Despite losses at the box office, big stars take home 55-60% of profits and a fixed income, analysts say.
“Higher talent fees are going to stay for some time. But yes, not many studios will be willing, or producers will be willing to go ahead with those high fees now, given the fate of the last few films at the box office,” Jain told Business Insider India.
This is likely to push the industry toward greater adoption of a revenue-linked model of payment for actors, Taurani said. “Already most of the actors have a fixed fee plus a revenue share, I think the fixed fee component might come down, wherein they will want to go for more web-share models.”
However, renowned actors haven’t lost all the lustre as evidenced by the hefty ancillary revenues their movies have been drawing from streaming platforms and satellite channels.
To illustrate, the Aamir Khan-starrer Lal Singh Chaddha, as per Elara Capital, was made in the range of ₹200-250 crore and has garnered only about ₹70-80 crore in theatres, but it is believed to be in the black after its table profits.
“Perception [of big actor films] might be negative, but the kind of money their films draw on non-theatrical platforms is huge. Akshay Kumar, Salman Khan or Aamir Khan, most of these big actor films non-theatrically draw a huge amount of money. Aamir Khan's non-theatrical movie is already a plus film, they already have that kind of money on the table,” film critic Bharti Dubey said.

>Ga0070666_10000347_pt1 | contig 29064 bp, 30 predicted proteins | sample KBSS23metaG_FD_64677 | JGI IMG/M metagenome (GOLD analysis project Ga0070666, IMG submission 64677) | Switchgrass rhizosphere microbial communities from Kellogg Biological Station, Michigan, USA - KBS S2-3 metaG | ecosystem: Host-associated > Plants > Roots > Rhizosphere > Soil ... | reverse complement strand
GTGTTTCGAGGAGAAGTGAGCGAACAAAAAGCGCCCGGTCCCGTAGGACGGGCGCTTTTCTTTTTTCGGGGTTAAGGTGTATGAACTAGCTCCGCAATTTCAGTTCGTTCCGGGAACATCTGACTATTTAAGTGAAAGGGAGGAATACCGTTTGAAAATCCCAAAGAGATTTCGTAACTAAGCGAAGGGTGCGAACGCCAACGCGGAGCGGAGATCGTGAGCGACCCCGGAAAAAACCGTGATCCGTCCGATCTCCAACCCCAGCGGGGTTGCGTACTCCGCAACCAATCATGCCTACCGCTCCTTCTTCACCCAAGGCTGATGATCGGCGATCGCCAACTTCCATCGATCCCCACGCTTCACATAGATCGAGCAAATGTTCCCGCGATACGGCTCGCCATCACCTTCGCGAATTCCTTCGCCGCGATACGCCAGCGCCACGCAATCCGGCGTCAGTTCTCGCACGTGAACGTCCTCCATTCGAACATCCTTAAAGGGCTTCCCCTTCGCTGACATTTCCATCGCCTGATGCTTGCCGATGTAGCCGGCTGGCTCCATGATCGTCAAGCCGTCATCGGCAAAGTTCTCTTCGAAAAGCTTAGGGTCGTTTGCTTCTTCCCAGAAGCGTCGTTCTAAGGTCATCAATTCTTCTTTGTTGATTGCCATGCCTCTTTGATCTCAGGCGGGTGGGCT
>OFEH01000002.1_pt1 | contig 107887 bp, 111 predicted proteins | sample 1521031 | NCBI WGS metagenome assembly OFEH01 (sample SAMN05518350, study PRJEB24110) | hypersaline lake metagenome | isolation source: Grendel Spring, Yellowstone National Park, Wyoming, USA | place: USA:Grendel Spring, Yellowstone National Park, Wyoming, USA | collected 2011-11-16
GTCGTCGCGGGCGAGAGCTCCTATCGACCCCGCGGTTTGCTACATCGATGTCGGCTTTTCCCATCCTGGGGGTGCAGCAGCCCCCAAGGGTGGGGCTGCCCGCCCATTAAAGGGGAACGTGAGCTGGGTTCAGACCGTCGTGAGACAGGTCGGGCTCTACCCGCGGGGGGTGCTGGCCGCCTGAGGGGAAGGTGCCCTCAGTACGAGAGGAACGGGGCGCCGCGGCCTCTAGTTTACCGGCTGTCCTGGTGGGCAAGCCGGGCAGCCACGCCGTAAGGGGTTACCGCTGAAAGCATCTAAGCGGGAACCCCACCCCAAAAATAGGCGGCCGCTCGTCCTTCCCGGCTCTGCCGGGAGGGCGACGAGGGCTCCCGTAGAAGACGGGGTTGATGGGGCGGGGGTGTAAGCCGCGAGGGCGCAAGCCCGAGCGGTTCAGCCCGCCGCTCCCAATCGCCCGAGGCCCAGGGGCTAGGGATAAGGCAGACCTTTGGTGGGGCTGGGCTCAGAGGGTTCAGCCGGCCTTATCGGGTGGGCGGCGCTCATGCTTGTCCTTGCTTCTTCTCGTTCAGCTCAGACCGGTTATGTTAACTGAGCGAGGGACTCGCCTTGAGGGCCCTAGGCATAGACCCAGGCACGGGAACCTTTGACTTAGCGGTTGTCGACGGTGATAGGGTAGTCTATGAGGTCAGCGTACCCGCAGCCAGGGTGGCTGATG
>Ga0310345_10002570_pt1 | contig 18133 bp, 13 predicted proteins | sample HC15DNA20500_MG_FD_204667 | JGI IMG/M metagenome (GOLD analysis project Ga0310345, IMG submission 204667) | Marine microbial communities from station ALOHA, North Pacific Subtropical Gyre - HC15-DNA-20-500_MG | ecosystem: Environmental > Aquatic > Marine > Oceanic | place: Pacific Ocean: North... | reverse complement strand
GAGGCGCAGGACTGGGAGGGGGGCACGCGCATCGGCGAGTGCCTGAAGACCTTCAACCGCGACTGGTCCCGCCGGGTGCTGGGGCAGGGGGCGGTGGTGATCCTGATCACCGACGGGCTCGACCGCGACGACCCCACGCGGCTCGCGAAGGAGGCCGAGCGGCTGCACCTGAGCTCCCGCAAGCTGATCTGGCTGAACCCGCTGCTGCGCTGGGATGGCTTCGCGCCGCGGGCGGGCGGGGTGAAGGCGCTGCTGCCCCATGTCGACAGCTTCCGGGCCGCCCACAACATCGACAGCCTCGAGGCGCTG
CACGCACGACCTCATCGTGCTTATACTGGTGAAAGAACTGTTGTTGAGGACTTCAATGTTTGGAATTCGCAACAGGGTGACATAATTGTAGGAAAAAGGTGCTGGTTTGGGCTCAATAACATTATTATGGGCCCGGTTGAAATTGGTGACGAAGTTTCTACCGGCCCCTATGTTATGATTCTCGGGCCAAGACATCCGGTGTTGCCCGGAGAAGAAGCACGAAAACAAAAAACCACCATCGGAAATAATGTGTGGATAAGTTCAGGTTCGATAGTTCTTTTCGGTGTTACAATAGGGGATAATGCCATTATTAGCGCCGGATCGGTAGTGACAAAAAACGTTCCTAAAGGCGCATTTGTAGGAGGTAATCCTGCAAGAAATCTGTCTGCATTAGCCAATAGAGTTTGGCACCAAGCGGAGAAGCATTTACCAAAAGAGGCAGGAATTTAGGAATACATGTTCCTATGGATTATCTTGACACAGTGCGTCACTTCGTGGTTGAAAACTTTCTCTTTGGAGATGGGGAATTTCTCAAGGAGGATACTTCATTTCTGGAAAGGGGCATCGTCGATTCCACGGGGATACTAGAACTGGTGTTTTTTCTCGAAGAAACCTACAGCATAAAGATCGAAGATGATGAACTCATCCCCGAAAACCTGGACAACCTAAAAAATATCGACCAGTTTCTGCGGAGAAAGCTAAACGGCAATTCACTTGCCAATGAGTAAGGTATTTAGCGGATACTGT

However, with poor box office collections, Dubey said that correction is bound to happen. “Whether it is production, whether it is actors, correction is the need of the hour,” Dubey told Business Insider India.
Source: Elara Capital
|Movie Releases||Release Date||Opening Day||Lifetime earning, as of August 09|
|Shamshera||July 22, 2022||₹10.25 Crore||₹45 crore|
|Vikrant Rona||July 28, 2022||₹44 crore||₹110 crore|
|Ek Villain Returns||July 29, 2022||₹7.95 Crore||₹38 crore|
|Lal Singh Chaddha||August 11, 2022||₹10 crore||~₹70-80 crore (as of August 22)|
AdvertisementWhen Bollywood songs skip a beat
Earlier, Bollywood songs were also a huge attraction for music streaming platforms. Now, they are falling flat too, further affecting the industry’s annual revenue collection.
“Music is one section that has taken a beating in the last few years because music has not been doing well. People are not paying attention to music. It used to be a huge chunk of revenue earlier, which is not there at the moment and that needs to be revived,” said Dubey.
Analysts believe the tables could still turn for Bollywood. The industry has pinned its hopes on forthcoming releases like Brahmastra, Circus, Ram Sethu and Thank God to work a turnaround but a recovery looked difficult, said Jain.
Dubey believes that 2023 would be the year of recovery for Bollywood.
Popular on BI
- Not hard, not soft, the earliest dino eggs may have been of a 'leathery' texture to protect against damage: study
- Don't need to go big to go home: Australia is turning to sustainable 'tiny houses' to fix their housing crisis!
- Affordability levels to buy homes hit in last 2 years; to improve in 2024 on likely repo rate cut: JLL
- Carbon tax turns into climate fight at COP28
- Market to focus on macro data, global trends: Analysts